ALMOST four in five Scots want the UK Government to extend Brexit negotiations with Brussels in light of the coronavirus crisis.

The deadline in law for moving to a new trade relationship with Europe is the end of the year.

Any extension into 2021 requires Boris Johnson to request it by July.

However, despite public life being put on hold amid the pandemic, he has so far declined to discuss a longer transition period.

The new Focaldata poll found 64 per cent of people across Britain wanted the UK Government to request an extension rather than crash out of Europe on WTO terms.

Only 36% wanted the Brexit transition period to end on 31 December whether a deal had been fixed or not.

In Scotland, it was 78% in favour of an extension, the highest on any part of the country.

The survey was commissioned by the cross-party campaign group Best for Britain and HOPE not hate.

UK support for an extension was highest among Labour and Liberal Democrat supporters, although 44% of Tory and 19% of Brexit party supporters also endorsed it.

An extension was supported by more than 50% of people across all age groups, with 18-24 year olds the most supportive (78%) and 65+ year olds the least supportive (52%).

The same poll also found 65% of Brits and 80% of Scots want the UK Government to seek membership of the EU Early Warning and Response System for medical emergencies.

The EWRS was set up in 1998 to ‘allow exchange of information on risk assessment and risk management for more timely, efficient and coordinated public health action’.

The Sunday Times also reported officials in London and Brussels saying there was “zero” prospect of striking a trade deal on the original timetable because of the pandemic.

The 11-month deadline was already seen as hugely ambitious given other deals have taken years.

Best for Britain CEO Naomi Smith said: “It’s simply not reasonable to expect we will have tied up negotiations with the EU by the end of the year while dealing with a warlike emergency. Nor is it desirable.

“By thinking it can complete both challenges at once, the UK Government would be setting itself up for failure with profound economic consequences.

“Most people just want the government to get on with the job at hand so that lives can be saved and normality restored as quickly as possible.

“This is particularly the case in Scotland, where nearly four-fifths of people support an extension, which has also been called for by the Scottish Government.

“The country is simply not in a place to weather two storms at the moment.”

HOPE not hate CEO Nick Lowles said: “EU schemes like the Early Warning and Response System and the ventilator procurement programme are critical tools for responding to this urgent public health crisis.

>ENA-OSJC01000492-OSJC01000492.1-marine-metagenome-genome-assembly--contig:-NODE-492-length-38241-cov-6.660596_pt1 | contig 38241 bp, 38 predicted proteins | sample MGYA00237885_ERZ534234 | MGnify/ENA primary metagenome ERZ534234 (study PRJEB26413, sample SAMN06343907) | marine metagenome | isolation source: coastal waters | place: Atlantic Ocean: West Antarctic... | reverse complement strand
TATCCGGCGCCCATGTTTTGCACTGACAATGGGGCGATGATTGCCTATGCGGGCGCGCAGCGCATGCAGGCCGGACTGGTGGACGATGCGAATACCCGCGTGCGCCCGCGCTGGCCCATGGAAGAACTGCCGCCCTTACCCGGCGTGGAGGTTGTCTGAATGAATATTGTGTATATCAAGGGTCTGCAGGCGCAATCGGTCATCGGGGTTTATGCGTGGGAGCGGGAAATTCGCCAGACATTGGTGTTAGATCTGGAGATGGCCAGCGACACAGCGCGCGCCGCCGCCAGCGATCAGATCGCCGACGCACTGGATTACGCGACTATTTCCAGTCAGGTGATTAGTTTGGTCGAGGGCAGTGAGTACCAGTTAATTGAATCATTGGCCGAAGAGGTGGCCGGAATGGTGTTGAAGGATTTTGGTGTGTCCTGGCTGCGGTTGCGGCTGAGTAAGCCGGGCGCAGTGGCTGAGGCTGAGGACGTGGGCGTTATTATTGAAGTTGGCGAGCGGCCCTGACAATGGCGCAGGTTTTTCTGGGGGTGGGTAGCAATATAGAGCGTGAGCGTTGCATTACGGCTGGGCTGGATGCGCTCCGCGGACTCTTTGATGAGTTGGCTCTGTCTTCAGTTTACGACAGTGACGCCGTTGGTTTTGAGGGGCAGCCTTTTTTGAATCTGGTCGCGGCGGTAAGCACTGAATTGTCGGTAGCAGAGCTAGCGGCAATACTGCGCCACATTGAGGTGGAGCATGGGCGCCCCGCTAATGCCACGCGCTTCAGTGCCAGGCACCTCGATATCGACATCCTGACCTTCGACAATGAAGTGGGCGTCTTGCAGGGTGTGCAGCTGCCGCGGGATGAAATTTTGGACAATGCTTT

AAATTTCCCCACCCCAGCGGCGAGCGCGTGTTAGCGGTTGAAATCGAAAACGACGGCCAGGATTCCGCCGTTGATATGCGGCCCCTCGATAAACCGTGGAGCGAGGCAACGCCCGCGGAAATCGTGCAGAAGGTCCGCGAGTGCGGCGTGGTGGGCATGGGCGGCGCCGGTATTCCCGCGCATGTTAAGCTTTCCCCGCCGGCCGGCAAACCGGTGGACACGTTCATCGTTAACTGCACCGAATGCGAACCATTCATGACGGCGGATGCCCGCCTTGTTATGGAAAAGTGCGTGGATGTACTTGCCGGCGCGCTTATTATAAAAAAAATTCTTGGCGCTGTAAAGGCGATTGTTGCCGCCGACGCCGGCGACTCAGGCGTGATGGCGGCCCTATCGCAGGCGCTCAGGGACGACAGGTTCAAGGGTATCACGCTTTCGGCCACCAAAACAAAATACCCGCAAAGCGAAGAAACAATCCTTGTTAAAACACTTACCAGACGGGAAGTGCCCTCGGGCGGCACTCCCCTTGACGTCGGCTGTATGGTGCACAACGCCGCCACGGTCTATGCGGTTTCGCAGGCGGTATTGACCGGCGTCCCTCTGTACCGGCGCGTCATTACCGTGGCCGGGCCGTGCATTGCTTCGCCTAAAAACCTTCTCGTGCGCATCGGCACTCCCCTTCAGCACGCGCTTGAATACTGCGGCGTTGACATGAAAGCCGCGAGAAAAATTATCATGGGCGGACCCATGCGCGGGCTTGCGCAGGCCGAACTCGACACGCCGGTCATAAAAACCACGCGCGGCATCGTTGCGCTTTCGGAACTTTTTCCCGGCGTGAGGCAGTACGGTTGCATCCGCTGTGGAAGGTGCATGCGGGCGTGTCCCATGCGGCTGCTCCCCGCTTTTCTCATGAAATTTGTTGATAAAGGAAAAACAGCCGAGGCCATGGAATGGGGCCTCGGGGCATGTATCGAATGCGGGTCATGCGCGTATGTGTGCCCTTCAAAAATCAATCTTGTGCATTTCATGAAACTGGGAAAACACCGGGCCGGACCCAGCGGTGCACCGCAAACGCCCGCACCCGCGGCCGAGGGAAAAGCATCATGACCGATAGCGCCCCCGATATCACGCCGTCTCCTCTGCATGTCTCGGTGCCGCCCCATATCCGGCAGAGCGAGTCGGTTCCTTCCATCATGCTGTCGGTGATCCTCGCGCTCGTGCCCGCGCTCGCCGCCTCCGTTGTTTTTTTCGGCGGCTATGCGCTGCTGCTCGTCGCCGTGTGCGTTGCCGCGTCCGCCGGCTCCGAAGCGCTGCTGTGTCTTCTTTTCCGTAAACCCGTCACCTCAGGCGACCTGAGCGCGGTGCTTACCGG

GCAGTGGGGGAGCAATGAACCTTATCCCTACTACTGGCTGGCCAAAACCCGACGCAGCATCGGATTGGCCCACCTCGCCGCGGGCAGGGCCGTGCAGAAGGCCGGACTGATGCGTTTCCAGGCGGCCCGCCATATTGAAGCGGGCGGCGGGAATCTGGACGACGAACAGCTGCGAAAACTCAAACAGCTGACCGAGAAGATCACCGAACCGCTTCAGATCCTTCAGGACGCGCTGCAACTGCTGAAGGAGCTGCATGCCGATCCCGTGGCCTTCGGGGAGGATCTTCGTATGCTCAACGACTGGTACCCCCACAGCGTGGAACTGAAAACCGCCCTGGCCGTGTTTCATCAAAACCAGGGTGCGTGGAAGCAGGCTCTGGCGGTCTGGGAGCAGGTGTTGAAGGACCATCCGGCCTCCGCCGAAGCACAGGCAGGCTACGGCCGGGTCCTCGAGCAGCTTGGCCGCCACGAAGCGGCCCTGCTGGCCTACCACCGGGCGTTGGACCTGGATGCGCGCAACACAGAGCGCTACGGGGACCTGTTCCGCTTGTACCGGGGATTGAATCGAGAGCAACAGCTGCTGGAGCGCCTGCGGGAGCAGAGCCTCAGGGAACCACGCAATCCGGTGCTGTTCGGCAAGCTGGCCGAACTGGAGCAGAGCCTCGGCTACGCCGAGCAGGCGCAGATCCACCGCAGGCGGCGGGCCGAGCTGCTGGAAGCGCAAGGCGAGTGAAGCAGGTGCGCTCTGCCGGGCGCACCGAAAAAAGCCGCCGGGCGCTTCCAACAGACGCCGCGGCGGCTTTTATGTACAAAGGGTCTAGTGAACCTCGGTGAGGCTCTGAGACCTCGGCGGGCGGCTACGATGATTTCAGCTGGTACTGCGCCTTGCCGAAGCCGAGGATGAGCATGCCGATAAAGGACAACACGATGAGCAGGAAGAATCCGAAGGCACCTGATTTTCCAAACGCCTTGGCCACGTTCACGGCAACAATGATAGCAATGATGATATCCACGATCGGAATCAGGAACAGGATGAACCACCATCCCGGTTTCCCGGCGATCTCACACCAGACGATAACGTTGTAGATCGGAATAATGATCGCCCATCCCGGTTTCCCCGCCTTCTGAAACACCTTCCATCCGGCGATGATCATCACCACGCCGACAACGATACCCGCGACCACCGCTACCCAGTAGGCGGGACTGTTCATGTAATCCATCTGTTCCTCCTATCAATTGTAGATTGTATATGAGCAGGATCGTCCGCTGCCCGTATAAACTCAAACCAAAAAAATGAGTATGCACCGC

“Healthcare workers are doing a fantastic job, but they cannot fight this disease alone. They need all the help they can get.

“The Government must put politics aside and urgently seek participation in these schemes. It would be foolhardy for ideology to get in the way of practical measures to keep people safe.”

SNP MP Dr Philippa Whitford said: “The Covid-19 outbreak has gripped us all – regardless of politics or borders – and it is vital that governments here in the UK and abroad work collaboratively to combat the pandemic.

“Businesses, individuals and households across the UK are already under intense pressure and financial strain in dealing with the crisis – with many losing their incomes and a significant number of businesses facing an uncertain future.

“It is impossible for businesses and others to prepare for life outside the EU while coping with the impact of the COVID-19 crisis at the same time, and many might struggle to survive the second blow of a hard Brexit at the end of this year.

“Continuing talks and hurtling towards the transition period deadline would be irresponsible and an act of economic and social self-harm.

“It is now vital that the UK government hits pause on all Brexit negotiations and immediately seeks an extension to the transition period to remove the uncertainty and instability.

“The SNP Scottish Government made the difficult but responsible decision to pause work on preparing for an independence referendum this year. The UK government must now mirror that step so that we can focus on protecting our citizens and delivering financial support to everyone in society.”

Scottish Labour MP Ian Murray said: “It is simply impossible to secure a Brexit deal that protects businesses and workers before the end of the year. This is not a time for constitutional politics. This is a time for working together, both within the UK and with the EU.

“The UK Government needs to formally apply for an extension to the transition period so that all focus remains on addressing the coronavirus outbreak.”